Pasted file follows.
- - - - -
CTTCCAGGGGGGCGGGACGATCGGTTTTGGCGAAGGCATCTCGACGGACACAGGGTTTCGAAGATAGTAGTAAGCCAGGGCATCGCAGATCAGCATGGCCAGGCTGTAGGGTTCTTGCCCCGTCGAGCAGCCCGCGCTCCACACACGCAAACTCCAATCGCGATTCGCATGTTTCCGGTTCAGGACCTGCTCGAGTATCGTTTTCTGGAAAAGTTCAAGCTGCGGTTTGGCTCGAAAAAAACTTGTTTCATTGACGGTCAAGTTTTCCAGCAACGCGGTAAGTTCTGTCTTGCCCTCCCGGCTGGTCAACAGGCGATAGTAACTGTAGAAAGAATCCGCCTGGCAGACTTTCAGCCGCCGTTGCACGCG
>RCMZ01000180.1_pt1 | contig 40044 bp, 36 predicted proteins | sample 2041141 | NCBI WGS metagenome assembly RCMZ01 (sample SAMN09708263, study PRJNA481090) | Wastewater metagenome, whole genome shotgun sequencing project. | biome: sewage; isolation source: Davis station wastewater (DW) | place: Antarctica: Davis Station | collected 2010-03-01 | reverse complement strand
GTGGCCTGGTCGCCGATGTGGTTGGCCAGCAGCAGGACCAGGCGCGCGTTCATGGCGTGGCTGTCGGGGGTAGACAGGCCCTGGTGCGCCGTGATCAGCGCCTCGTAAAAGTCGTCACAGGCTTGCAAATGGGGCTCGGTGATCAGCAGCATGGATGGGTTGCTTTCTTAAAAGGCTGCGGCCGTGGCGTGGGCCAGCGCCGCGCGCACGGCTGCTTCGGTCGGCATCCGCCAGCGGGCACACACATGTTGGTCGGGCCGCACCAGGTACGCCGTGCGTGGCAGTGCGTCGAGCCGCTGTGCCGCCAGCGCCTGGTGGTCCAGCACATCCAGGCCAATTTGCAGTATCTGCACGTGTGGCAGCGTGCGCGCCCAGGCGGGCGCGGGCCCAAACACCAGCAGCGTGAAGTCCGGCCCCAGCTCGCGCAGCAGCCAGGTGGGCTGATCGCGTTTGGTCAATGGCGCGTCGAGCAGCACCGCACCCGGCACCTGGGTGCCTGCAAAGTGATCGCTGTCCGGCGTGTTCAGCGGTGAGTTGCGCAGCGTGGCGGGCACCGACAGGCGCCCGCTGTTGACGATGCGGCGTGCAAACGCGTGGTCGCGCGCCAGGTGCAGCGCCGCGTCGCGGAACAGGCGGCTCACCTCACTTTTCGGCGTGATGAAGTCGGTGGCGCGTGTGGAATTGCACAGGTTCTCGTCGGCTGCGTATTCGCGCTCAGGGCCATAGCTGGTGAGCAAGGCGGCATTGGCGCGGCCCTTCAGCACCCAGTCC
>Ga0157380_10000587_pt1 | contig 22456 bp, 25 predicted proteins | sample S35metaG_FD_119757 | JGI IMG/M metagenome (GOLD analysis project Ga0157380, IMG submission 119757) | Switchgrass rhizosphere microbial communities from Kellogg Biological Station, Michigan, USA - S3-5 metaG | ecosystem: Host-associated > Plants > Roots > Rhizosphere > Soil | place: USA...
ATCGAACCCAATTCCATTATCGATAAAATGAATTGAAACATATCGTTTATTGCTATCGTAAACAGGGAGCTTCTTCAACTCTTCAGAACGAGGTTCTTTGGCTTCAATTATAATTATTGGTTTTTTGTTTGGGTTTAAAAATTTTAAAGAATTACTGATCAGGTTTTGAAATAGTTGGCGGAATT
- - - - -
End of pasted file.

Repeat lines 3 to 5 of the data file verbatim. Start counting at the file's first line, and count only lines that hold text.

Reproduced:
GTGGCCTGGTCGCCGATGTGGTTGGCCAGCAGCAGGACCAGGCGCGCGTTCATGGCGTGGCTGTCGGGGGTAGACAGGCCCTGGTGCGCCGTGATCAGCGCCTCGTAAAAGTCGTCACAGGCTTGCAAATGGGGCTCGGTGATCAGCAGCATGGATGGGTTGCTTTCTTAAAAGGCTGCGGCCGTGGCGTGGGCCAGCGCCGCGCGCACGGCTGCTTCGGTCGGCATCCGCCAGCGGGCACACACATGTTGGTCGGGCCGCACCAGGTACGCCGTGCGTGGCAGTGCGTCGAGCCGCTGTGCCGCCAGCGCCTGGTGGTCCAGCACATCCAGGCCAATTTGCAGTATCTGCACGTGTGGCAGCGTGCGCGCCCAGGCGGGCGCGGGCCCAAACACCAGCAGCGTGAAGTCCGGCCCCAGCTCGCGCAGCAGCCAGGTGGGCTGATCGCGTTTGGTCAATGGCGCGTCGAGCAGCACCGCACCCGGCACCTGGGTGCCTGCAAAGTGATCGCTGTCCGGCGTGTTCAGCGGTGAGTTGCGCAGCGTGGCGGGCACCGACAGGCGCCCGCTGTTGACGATGCGGCGTGCAAACGCGTGGTCGCGCGCCAGGTGCAGCGCCGCGTCGCGGAACAGGCGGCTCACCTCACTTTTCGGCGTGATGAAGTCGGTGGCGCGTGTGGAATTGCACAGGTTCTCGTCGGCTGCGTATTCGCGCTCAGGGCCATAGCTGGTGAGCAAGGCGGCATTGGCGCGGCCCTTCAGCACCCAGTCC
>Ga0157380_10000587_pt1 | contig 22456 bp, 25 predicted proteins | sample S35metaG_FD_119757 | JGI IMG/M metagenome (GOLD analysis project Ga0157380, IMG submission 119757) | Switchgrass rhizosphere microbial communities from Kellogg Biological Station, Michigan, USA - S3-5 metaG | ecosystem: Host-associated > Plants > Roots > Rhizosphere > Soil | place: USA...
ATCGAACCCAATTCCATTATCGATAAAATGAATTGAAACATATCGTTTATTGCTATCGTAAACAGGGAGCTTCTTCAACTCTTCAGAACGAGGTTCTTTGGCTTCAATTATAATTATTGGTTTTTTGTTTGGGTTTAAAAATTTTAAAGAATTACTGATCAGGTTTTGAAATAGTTGGCGGAATT